Bringing Emotionally Sustainable Practices to Hurting Communities

August 22, 2016   //   Julie Johnson

Last week was the two-year anniversary of what is now commonly referred to as the "Ferguson Riots." With the shooting of Michael Brown by a police officer, the St. Louis community experienced the sadness, frustration, and rage of race relations in the US. With similar events occurring only a month ago here in Baton Rouge, Mid City Studio asked Julie Johnson - a photographer, artist, special education teacher, and community educator in the Ferguson and St. Louis community - to reflect on what two years of activism and awareness has brought to the people of St. Louis. Johnson's work focuses on bringing emotionally sustainable practices to hurting communities through yoga, art, and equitable networking opportunities.  She is the owner of STL Heart Cards and coordinator of Fit Abilities Yoga and Wellness Program in Ferguson. There are her words.

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I have been working North County St. Louis and Ferguson for the last six years.  My time working in Ferguson has been a time of mixed emotions and most of all acceptance; acceptance of my own white privilege and the gifts and talents I possess to help lift up the lives of the black students and families I have taught and supported in a variety of educational positions in their homes and in the Ferguson School System. After spending time helping clean up downtown Ferguson and painting murals on the store fronts of several businesses after the unrest following the non-indictment of the officer that killed Micheal Brown, I watched and listened to the Black community express their grief and sadness from the effect of systemic racism in almost every area of their lives: education, housing, child care, religion, public safety, the list is endless.  After listening, I wanted to figure out how I could help facilitate a resilient community and networking system that helped bridge the disparity and resource gap between the racial and socioeconomic divides that exist between primarily Black residents of Ferguson and North St. Louis City. I found myself wanting to use my gifts of art and yoga.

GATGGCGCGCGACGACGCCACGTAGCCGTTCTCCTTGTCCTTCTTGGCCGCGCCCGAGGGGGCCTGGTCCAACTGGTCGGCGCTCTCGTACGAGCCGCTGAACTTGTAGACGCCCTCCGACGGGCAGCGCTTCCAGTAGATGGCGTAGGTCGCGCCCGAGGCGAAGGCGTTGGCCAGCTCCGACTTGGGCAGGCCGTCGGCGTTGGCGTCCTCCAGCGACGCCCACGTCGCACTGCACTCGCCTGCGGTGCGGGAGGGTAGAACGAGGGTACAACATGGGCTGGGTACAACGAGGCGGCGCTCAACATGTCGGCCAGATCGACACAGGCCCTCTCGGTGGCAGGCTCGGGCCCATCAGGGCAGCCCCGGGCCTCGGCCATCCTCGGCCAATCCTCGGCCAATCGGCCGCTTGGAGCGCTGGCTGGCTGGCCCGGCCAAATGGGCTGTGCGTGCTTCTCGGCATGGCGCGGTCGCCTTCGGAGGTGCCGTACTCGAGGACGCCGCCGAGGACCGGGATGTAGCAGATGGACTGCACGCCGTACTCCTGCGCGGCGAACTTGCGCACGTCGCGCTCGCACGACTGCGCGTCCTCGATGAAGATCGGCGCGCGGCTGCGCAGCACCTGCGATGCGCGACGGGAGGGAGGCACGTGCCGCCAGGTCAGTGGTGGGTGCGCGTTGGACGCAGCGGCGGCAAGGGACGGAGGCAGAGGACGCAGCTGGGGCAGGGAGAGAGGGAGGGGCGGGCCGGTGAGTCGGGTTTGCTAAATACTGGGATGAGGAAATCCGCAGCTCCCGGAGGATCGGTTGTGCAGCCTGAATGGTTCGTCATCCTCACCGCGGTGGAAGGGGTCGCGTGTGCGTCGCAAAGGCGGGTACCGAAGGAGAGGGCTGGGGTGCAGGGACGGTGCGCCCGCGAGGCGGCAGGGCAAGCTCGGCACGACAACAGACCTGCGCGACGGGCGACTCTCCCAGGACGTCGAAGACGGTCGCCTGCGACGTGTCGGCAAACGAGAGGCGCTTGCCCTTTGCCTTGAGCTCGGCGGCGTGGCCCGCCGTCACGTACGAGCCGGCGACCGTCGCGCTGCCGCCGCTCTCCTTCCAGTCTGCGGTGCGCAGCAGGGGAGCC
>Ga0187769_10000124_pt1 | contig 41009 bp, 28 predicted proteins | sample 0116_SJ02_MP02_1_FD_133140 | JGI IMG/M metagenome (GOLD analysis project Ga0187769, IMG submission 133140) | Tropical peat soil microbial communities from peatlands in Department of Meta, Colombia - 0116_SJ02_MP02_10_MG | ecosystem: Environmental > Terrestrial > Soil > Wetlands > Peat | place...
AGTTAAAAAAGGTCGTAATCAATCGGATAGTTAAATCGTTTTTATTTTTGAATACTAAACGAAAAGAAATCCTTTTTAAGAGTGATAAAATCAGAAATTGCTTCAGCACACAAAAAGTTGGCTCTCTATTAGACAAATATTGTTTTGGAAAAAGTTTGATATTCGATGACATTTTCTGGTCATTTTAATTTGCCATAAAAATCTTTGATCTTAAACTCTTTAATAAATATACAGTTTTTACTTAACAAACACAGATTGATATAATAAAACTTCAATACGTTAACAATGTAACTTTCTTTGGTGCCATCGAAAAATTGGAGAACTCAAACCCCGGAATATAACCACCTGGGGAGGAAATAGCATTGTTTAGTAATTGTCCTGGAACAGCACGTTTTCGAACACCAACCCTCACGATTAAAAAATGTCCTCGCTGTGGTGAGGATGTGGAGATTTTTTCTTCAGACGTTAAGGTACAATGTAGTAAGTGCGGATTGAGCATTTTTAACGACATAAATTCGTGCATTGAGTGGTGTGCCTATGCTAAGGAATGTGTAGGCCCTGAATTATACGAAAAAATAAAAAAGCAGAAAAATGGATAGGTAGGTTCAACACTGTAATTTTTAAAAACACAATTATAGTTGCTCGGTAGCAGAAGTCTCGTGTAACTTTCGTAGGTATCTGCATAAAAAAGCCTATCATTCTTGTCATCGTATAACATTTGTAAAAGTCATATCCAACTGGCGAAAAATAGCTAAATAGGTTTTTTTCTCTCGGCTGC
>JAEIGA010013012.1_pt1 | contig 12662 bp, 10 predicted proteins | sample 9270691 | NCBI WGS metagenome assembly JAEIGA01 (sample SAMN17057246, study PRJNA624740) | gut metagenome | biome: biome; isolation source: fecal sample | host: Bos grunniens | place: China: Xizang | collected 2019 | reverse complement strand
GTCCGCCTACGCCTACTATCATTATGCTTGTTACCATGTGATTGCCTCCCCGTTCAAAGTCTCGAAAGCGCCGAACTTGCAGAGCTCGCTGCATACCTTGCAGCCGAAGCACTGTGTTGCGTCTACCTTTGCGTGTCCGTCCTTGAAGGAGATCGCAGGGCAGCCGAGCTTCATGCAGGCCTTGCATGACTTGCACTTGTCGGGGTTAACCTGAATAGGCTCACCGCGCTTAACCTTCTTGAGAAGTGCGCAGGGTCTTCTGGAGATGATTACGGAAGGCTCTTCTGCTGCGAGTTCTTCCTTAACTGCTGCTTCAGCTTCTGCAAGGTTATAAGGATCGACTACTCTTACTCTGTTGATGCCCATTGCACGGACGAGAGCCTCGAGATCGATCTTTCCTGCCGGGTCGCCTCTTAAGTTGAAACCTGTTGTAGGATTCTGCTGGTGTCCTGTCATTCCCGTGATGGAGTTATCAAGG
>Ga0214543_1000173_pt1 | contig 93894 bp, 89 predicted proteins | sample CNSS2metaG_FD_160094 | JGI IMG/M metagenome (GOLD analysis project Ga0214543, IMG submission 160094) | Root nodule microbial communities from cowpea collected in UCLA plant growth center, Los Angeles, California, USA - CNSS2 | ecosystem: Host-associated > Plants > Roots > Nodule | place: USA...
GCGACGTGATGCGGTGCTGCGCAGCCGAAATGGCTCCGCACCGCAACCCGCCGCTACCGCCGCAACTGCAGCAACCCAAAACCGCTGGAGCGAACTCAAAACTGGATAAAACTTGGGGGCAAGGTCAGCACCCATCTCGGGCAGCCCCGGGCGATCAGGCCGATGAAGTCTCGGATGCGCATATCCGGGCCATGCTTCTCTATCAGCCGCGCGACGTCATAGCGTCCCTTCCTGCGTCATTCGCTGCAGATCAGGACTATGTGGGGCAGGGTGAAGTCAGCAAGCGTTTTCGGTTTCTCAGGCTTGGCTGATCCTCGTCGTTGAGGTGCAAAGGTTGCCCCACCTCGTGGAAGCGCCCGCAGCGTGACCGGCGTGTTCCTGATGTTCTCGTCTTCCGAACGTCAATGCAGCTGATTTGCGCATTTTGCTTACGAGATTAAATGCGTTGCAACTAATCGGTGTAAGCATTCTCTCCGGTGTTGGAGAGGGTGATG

Yoga + the Fit Abilities Program 

I have been working in Ferguson for nearly six years in a variety of educational positions, but have been a Teacher of the Visually Impaired for nine years. In Ferguson and North County St. Louis, I have worked in homes and schools. I have noticed how high the instances of poverty, childhood trauma, and overall toxic stress are among the families and students I served.  Seeing how toxic stress was deeply embedded into the daily lives of my students and their families, I wanted to come up with a way to offer the gift of yoga that was culturally and physically acceptable to my students. Yoga provides healing tools that can empower students to seek healthy options to coping with toxic stress.